I wasn’t prepared for the emotional journey of Before Your Eyes. That’s more to do with how relatable it was to my own experiences, but it will still be powerful and profound for many. The main story follows a boy called Benjamin through the early years of his life. It shares accounts of his childhood, his first love, and his relationship with his parents. Throughout the short and bittersweet tale, interaction can be found by moving your mouse to read sheet music, paint pictures, and speak to your family and friends. It’s a smart idea that works well until it becomes harder to blink, due to the tears that’ll likely roll down your face.
The blinking mechanic aims to give players a level of immersion that can’t be found with a controller or mouse, and it does it so well. Memories unfold and can be watched for as long as possible, but blinking skips to the next one. Time passes in seconds, minutes, or months, tethering together scenes that cover a range of events. Some are harrowing, funny, sweet, and happy, and Before Your Eyes taps into each one with a vulnerable and honest approach.
Before Your Eyes review: emotionally impactful
There were times when I didn’t blink and the scene skipped. I wasn’t sure if it was the game’s fault or mine, however, pressing the spacebar allows you to recalibrate whenever you feel it may have jumped out of sync. This issue only popped up a couple of times, and for the majority of the playthrough it worked really well. Sometimes, it can be uncomfortable to watch memories, so blinking will be done to avoid emotionally charged scenes. Other times, you’ll hold a blink back to avoid missing any important and affecting moments. GoodbyeWorld Games has done a fantastic job of implementing the mechanic, and it’s what makes Before Your Eyes so special.
There will be people out there that find it difficult to play at times. Personally, there is an element to Benjamin’s story that affected me a lot. It’s themes of loss became too much to bear, but that’s no fault of the developers. If anything, I found comfort in the ending, and even though the journey was tough at times, I’m grateful for being able to see the light at the end of the tunnel. I don’t mean to be cryptic, but Before Your Eyes deals with death and moving on that hit very close to home.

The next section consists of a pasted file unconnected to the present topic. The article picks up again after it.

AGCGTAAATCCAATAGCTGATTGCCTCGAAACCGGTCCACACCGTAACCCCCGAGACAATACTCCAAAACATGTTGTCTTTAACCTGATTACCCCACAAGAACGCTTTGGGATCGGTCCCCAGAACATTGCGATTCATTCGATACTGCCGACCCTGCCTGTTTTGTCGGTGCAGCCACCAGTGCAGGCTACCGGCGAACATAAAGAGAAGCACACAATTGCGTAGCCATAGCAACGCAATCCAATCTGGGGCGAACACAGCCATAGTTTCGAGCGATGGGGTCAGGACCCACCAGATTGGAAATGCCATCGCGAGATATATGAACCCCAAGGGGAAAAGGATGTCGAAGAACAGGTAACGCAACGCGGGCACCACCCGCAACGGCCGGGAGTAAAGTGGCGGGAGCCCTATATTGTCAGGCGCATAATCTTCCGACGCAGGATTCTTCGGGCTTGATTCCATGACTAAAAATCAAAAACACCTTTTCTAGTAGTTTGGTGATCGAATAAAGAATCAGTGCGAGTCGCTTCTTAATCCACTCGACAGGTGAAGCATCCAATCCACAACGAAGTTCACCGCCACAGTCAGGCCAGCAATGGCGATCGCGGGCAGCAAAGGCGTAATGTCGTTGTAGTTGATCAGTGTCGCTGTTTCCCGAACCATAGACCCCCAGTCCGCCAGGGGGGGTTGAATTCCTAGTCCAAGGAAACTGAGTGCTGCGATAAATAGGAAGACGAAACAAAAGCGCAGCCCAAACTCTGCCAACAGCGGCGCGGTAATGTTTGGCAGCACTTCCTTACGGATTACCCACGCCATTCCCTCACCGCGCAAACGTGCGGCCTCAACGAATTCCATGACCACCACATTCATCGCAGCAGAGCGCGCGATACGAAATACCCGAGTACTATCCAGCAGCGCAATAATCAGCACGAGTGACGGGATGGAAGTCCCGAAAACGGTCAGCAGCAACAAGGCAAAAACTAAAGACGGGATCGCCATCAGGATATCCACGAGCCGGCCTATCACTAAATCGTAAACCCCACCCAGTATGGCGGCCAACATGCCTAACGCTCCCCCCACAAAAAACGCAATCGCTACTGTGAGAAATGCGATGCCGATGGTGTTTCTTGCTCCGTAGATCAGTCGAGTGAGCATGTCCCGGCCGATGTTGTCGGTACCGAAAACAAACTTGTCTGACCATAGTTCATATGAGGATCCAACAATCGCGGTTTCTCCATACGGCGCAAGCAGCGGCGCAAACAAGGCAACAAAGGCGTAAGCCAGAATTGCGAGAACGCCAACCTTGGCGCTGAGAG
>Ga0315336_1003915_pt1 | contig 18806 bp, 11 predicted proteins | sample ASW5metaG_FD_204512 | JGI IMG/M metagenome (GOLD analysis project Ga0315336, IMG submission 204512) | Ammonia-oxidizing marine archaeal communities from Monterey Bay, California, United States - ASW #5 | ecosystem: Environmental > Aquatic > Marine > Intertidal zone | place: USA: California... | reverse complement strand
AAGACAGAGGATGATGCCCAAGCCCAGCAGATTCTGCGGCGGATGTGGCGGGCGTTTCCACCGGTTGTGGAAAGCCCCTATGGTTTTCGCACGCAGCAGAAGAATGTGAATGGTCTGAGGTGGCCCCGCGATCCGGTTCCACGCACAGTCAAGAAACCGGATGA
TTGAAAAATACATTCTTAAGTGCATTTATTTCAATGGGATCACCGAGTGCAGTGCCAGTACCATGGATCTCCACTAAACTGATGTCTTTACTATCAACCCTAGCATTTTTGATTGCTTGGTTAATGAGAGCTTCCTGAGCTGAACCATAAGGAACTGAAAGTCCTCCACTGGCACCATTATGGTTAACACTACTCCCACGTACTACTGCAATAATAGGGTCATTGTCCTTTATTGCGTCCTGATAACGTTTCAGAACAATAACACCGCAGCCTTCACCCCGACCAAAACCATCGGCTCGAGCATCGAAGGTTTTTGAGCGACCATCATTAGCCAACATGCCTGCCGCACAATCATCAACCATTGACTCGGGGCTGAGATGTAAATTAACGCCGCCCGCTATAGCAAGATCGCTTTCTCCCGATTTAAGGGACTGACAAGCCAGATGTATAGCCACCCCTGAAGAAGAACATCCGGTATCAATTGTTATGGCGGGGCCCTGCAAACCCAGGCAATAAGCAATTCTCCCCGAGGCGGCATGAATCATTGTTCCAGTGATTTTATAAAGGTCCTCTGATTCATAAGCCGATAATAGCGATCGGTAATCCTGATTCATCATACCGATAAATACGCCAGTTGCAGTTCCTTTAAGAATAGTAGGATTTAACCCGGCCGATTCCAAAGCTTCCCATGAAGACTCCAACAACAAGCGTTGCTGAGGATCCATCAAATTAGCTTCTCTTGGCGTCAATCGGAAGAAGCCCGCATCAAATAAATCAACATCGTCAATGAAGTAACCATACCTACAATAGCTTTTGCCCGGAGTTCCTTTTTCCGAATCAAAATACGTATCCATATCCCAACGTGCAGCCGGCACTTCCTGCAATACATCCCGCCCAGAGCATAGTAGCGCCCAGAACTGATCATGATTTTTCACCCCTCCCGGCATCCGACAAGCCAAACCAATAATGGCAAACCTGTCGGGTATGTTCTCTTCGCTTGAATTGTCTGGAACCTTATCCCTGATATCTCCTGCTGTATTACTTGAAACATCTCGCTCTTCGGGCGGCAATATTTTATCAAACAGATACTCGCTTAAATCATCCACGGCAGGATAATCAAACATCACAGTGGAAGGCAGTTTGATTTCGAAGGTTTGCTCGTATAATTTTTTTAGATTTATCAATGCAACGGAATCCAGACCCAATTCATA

The visuals reminded me of That Dragon, Cancer, and much like that game, it’s style contributes to how well the message is delivered. Bold colours with well-designed scenes help to elevate the beautifully haunting story. The voice acting is superb. The parent’s relationship is so fragile at times, but there are also moments of sweetness. The actors do a fantastic job of bringing it together, and Benjamin’s first love is also wonderfully voiced. It all brings a sense of innocence and charm to those warm feelings we all felt growing up.
Music plays a key role in the story of Before Your Eyes. The mother is a talented composer, and at times in Ben’s childhood, he plays piano. Using the mouse to hover over keys lets you play. It adds to the sad relationship between Ben and his mother, but it also highlights the excellent score. As the game reaches its end, the music is so heavy hitting and encapsulating. It fuses the poignant tale deep into your brain.
Before Your Eyes is a compelling story about love and loss, told in such a tender and brutal way. It never holds back, making the ending so powerful. The blinking mechanic works brilliantly throughout, and if the sensitivity settings slip, they can always be corrected quickly. The music is sublime, as are the visuals, and the voice acting makes the story so believable. As Benjamin’s narrative starts to unravel, so too does your emotional stability, and it is this that makes your ability to blink affect the game how GoodbyeWorld Games intended.
Blinking mechanic works really well
Voice acting is superb
Might be too much due to its heavy story content
Seldom calibration issues